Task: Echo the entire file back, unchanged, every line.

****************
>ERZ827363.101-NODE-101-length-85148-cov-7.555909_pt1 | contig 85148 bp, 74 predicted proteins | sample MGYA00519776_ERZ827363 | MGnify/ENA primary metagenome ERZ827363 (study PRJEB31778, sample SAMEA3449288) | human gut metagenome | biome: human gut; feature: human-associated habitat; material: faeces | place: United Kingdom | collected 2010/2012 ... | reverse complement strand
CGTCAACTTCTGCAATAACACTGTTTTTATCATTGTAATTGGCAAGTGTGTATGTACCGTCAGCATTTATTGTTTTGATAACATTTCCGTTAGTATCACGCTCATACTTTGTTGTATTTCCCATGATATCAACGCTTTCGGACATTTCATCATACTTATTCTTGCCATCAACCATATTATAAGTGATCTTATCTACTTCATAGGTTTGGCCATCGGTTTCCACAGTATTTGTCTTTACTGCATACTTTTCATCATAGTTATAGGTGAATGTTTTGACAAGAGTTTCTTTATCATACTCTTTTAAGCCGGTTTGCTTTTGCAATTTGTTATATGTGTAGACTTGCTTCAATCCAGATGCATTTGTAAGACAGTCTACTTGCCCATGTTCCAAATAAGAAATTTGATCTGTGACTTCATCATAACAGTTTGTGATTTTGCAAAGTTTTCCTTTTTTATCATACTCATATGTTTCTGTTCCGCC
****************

>ERZ827363.101-NODE-101-length-85148-cov-7.555909_pt1 | contig 85148 bp, 74 predicted proteins | sample MGYA00519776_ERZ827363 | MGnify/ENA primary metagenome ERZ827363 (study PRJEB31778, sample SAMEA3449288) | human gut metagenome | biome: human gut; feature: human-associated habitat; material: faeces | place: United Kingdom | collected 2010/2012 ... | reverse complement strand
CGTCAACTTCTGCAATAACACTGTTTTTATCATTGTAATTGGCAAGTGTGTATGTACCGTCAGCATTTATTGTTTTGATAACATTTCCGTTAGTATCACGCTCATACTTTGTTGTATTTCCCATGATATCAACGCTTTCGGACATTTCATCATACTTATTCTTGCCATCAACCATATTATAAGTGATCTTATCTACTTCATAGGTTTGGCCATCGGTTTCCACAGTATTTGTCTTTACTGCATACTTTTCATCATAGTTATAGGTGAATGTTTTGACAAGAGTTTCTTTATCATACTCTTTTAAGCCGGTTTGCTTTTGCAATTTGTTATATGTGTAGACTTGCTTCAATCCAGATGCATTTGTAAGACAGTCTACTTGCCCATGTTCCAAATAAGAAATTTGATCTGTGACTTCATCATAACAGTTTGTGATTTTGCAAAGTTTTCCTTTTTTATCATACTCATATGTTTCTGTTCCGCC